Time to Think

“Were we gods,  we might be able to live well without rest and contemplation, but we are not and we can not.” -Mark Helprin

If you’re like me, you might be unsure when it happened. One day you found yourself waking up, still half asleep, looking over at the mobile phone next to your bed to see if you “missed” any notifications while you were sleeping. Before you had the chance to even brush your teeth, you felt that slight twinge of anxiety that you were already “far behind” and the day had only begun.

If you’re like me, you might be unsure when it happened. One night you found yourself up very late, bleary eyed, trying your hardest to read “just one more article.” After falling asleep next to your computer, you woke up and realized that in the brief moments of your 30 minute snooze you fell even further behind in your quest to have a “full understanding”of the topic at hand.

If you’re like me, it got to the point that you were reading article after article on the loss of solitude, the “acceleration of tranquility,” and the lengths people will go to in order to avoid introspection. Every article seemed to confirm exactly what you were feeling and although they recommended “tuning out,” it felt like these articles were worth staying up late to read.

If you’re like me, you have decided it is time for a change.


 

“If not constantly interrupted, he is at least continually subject to interruption, and thus the threshold of what is urgent drops commensurately.” -Mark Helprin

In Mark Helprin’s piece, “The Acceleration of Tranquility,” he creatively looks at two paradigms related to information through the lens of two characters, one is a man living in 1906 and the other is a man living in 2016. At one point Helprin contrasts these two characters and mentions how in 1906 when a person went away (wherever they were) they were separated by both time and distance from others, while in the future (now) any one of your acquaintances can step into your “study at will.”

In the current age of information, our “study” no longer exists.  It is not that it can not be created, it is simply that in a time of hyper-connectivity “retreating”to our “study” becomes increasingly difficult. As one author has described it,the internet has brought on an “end of absence,”  which includes a loss of  “solitude, daydreaming, reverie” and other “things that are very hard to quantify.” With our computers, tablets, smart phones and other devices we never have to feel bored, but we are also never afforded the time for interruption free contemplation. All of this nonstop “busyness” leaves us feeling scattered and lost.


 

“Being clear about what we’re doing and why is the first step in doing it better. If you’re not happy about the honest answer to this question, make substantial changes until you are.”           -Seth Godin

It is this “lost and scattered”feeling that has been really bugging me lately. Just last night I was speaking with Corey about this at dinner and it is clear from his recent blog post that he has internalized this battle as well. While we owe many of our ideas and inspirations to the articles, tweets and Facebook posts that have entered into our lives; there is also something to be said for taking the time to reflect on those ideas without constantly searching for more. This is no easy line to draw here, but the closest I have come to really finding this balance is in thinking about the quote above.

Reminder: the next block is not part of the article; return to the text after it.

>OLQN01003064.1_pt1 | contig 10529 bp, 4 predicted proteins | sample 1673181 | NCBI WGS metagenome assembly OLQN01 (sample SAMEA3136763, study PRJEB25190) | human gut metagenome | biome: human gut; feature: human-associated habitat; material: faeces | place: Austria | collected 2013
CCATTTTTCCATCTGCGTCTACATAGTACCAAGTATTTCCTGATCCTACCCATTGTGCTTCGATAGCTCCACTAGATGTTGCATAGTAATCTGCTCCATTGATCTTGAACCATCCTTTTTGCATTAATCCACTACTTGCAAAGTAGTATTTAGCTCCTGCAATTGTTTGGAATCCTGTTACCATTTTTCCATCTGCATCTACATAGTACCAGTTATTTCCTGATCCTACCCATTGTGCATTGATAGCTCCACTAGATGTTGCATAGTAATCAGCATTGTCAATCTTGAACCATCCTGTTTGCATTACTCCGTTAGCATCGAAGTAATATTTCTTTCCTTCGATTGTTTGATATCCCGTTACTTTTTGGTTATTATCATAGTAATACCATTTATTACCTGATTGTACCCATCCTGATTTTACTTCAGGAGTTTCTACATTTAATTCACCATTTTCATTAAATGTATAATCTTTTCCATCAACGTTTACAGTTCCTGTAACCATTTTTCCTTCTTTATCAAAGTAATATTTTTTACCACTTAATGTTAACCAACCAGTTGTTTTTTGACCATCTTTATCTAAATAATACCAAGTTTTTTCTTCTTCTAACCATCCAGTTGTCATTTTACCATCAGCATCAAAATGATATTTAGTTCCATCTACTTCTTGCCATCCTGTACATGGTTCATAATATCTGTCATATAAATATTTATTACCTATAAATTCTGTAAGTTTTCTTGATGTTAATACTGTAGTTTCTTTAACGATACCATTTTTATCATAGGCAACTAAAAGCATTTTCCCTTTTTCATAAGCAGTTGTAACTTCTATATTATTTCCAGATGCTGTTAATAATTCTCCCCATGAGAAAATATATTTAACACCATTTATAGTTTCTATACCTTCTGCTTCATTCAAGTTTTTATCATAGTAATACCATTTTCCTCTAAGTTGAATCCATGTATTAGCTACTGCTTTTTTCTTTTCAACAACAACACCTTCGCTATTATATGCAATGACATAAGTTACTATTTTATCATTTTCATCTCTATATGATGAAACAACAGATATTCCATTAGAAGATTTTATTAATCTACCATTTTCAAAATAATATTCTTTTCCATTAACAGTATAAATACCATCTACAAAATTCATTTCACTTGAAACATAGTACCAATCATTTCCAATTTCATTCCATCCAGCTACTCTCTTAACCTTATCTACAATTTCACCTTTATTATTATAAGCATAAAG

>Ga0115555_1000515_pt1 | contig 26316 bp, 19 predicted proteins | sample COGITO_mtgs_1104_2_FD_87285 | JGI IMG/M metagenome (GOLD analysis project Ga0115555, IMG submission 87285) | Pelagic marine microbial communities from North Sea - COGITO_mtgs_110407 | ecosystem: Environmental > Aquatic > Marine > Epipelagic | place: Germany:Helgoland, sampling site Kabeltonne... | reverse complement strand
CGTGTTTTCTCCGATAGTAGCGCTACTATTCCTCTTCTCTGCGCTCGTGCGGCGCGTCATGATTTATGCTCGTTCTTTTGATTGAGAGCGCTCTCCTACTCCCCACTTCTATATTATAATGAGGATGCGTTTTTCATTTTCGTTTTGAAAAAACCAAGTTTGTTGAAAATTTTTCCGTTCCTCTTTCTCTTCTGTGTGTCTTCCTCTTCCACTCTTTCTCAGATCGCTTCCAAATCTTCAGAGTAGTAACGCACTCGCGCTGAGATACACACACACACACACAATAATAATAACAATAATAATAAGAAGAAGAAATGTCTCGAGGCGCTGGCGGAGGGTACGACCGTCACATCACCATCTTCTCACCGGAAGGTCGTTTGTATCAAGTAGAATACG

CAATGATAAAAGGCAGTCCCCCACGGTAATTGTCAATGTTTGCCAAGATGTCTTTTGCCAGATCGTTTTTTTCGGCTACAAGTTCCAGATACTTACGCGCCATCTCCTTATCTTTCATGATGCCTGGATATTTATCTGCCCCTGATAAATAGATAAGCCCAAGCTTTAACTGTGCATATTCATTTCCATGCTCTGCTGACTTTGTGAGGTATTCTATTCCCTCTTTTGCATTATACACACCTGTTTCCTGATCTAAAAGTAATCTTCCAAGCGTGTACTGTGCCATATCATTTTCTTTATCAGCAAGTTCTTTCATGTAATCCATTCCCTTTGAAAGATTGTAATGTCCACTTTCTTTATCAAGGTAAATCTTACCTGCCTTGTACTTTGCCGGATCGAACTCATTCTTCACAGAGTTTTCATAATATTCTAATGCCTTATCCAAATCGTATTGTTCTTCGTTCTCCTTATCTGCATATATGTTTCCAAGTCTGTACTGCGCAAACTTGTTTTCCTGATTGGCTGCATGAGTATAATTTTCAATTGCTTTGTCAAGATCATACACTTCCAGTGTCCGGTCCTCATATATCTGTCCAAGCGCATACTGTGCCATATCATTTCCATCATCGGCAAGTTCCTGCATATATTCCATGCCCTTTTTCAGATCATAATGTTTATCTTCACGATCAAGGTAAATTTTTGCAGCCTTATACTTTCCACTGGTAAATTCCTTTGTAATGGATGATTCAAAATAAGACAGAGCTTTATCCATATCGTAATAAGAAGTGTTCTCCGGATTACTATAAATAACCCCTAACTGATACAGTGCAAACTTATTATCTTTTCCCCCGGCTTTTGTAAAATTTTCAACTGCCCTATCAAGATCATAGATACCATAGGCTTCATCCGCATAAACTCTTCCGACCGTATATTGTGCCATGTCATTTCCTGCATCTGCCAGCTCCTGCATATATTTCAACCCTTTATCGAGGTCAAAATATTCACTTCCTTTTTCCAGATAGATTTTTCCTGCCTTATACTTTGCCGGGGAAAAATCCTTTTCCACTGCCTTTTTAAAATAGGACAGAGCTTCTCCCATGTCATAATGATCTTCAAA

I have slowly begun to approach information with a clearer idea of what I am doing and why I am doing it.  Don’t get me wrong, there are still many moments where I find myself chasing information down a worm hole that ends two hours later with my mind exhausted and my Evernote storage limit nearly at its max. The thing that is different now though is the awareness of the process.

In a nod to Corey, I will outline the ways in which I  hope to become “more aware” of this process:

1. I have started to use Clear Focus when I am working as a way to monitor how much time I am spending on a given task. Clear Focus is a timer for the “Pomodoro Technique,” where for every 25 minutes of work you take a 5 minute break.  While I am not always great at taking the break, what I do like is adding up the intervals it takes me to do a certain task and the fact that the timer silences your phone during the 25 minutes so you are not interrupted in the midst of work.

2. I too have turned off all notifications on my phone. I will still use my phone to stay up to date with social media and articles I enjoy reading, but I will now be doing it on my time.

3. I am going to focus on one task at a time while I am using the computer. If I am reading an article, I am going to wait until I have reflected on it before clicking on any hyperlinks within the text. If I am working on something else, I am not going to keep my tabs for email and social media open. The idea is that whatever is open in my tabs is essential to the activity at hand.

With these small steps I hope to regain some of the tranquility that has been lost in the midst of constant connection. I hesitate to even write these words, as I realize that with each letter I am adding to the very information that I am trying to slow down. It is in that last sentence though that I think lies the point.  We live in a time where we can share our most intimate moments in an instant and find the answers to the things that make us most curious.  This is an amazing time, but we need to slow down and take the time to enjoy it. There is no reason that you can not let everyone into your “study,” just take the time to greet them one by one rather than all fifty at time.

Resources

Again adding to the flood of information, here are some articles I have been reading related to this idea. Please take a look, but remember to read them one by one and enjoy the information before skipping on to the next one.

 

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